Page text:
Plus ça change, plus c’est la même chose

I’m not sure how many folks out there understand French. Translated, that means “the more things change, the more it’s the same thing”. Happens a lot but for about 1600 years? Read on.

A couple of years ago, I got all excited about Mullein popping up in our yard. I had a good harvest in 2010 and last year but this year? All I have are leaves; no stalks, no flowers. No flowers=no seeds so I’ll just have to hope the birds and wind help me out from afar next year.

In that post I mentioned that powdered Mullein can be used as a substitute for graveyard dirt in spells. (If you’re practicing true hoodoo, there is no substitute for dirt collected and purchased from a graveyard.) The substitution is lucky for me – I live a long way from relatives’ graves and the graveyards around here aren’t friendly to my type. As a matter of fact, the residents of the closest one don’t want me to set foot on the property, even in daylight. I do try to respect the wishes of the dead …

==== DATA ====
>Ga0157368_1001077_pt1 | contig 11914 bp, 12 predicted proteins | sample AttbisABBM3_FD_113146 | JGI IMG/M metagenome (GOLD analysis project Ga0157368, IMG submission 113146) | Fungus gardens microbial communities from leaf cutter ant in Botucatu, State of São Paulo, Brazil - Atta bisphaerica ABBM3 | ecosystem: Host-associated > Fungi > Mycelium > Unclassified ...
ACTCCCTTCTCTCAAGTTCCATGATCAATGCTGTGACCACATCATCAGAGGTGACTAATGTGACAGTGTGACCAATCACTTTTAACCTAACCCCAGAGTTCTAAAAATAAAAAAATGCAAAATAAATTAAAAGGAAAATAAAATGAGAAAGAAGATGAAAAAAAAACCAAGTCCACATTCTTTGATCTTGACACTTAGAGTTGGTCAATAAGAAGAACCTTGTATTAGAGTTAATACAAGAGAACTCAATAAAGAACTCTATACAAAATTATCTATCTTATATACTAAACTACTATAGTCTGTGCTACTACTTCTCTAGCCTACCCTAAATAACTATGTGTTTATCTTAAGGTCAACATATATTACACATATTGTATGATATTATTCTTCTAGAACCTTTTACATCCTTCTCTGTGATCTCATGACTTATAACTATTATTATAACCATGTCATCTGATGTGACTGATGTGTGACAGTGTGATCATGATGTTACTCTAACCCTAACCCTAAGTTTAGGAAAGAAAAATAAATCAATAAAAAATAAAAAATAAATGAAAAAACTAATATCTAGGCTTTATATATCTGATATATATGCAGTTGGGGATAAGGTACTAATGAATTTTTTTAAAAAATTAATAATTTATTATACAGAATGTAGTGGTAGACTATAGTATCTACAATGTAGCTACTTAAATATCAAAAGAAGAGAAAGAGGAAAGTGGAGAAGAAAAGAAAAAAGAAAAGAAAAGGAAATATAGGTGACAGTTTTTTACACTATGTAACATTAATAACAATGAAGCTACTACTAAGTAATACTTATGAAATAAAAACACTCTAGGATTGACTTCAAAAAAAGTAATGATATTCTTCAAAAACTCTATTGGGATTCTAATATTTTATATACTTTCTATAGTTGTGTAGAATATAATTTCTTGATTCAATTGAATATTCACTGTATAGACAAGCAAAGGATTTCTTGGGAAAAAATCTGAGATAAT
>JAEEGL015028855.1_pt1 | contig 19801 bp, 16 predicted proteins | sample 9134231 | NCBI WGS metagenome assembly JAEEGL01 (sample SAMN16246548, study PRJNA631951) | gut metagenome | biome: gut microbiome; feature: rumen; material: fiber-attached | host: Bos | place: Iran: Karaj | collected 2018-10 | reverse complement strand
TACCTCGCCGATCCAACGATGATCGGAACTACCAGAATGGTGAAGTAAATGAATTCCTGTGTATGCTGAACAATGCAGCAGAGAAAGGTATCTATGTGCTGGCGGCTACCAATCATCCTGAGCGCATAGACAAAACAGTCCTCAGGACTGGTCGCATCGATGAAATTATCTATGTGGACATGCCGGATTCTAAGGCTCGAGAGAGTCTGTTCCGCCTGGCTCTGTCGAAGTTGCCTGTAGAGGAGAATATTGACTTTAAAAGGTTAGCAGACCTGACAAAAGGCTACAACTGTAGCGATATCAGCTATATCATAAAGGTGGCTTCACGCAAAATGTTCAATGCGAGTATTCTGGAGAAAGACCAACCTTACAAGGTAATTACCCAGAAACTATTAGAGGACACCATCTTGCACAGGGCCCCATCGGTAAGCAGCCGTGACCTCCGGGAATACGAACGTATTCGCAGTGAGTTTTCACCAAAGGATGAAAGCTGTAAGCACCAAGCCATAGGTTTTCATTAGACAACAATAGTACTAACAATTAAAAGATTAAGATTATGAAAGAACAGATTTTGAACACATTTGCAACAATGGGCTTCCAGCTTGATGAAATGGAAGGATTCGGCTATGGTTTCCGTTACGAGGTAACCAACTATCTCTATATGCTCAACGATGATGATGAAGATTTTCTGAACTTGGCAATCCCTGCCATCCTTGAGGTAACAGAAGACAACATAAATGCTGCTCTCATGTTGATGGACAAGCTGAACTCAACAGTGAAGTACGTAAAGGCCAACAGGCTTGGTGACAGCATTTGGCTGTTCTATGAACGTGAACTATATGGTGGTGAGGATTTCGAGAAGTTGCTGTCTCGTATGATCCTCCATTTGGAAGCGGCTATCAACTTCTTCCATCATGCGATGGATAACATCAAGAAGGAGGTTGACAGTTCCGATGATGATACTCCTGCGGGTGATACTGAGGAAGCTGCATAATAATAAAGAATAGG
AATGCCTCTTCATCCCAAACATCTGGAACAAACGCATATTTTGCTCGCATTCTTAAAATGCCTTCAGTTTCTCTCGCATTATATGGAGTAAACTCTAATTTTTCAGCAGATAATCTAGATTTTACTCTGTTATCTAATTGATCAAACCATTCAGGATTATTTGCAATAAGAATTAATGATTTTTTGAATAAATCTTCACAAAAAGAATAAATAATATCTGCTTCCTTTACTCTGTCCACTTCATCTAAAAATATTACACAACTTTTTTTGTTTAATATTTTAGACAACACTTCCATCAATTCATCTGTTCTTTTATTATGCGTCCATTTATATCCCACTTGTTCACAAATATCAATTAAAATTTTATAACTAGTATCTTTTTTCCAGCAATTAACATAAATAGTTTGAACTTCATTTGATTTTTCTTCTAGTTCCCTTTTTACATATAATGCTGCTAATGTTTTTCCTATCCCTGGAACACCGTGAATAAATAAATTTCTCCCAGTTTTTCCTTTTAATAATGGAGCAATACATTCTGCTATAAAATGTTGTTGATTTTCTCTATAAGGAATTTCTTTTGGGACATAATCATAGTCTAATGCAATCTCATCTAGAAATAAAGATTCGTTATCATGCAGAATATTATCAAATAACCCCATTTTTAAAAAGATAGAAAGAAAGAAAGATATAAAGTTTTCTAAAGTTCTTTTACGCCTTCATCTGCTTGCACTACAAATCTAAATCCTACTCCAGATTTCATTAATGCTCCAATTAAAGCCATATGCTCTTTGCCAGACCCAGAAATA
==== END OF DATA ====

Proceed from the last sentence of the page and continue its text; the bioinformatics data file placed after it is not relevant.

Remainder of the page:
Anyway, this use is pretty common knowledge in the modern magical world but me being the nosy, intellectual type, I like to know why and I found a trail the other day while reading this book about magic in the Greek and Roman worlds:

Mullein is mentioned in the Cyranides, a Hermetic magico-medical compilation from about the 4th century CE. There, it is called nekua, or literally “death plant”. It was used to protect against demons, presumably demons of the dead. One use of graveyard dirt is protection so the substitution of Mullein makes a little more sense.

Now, to find an English translation of the Cyranides to follow the trail farther (or rabbit off on another one) …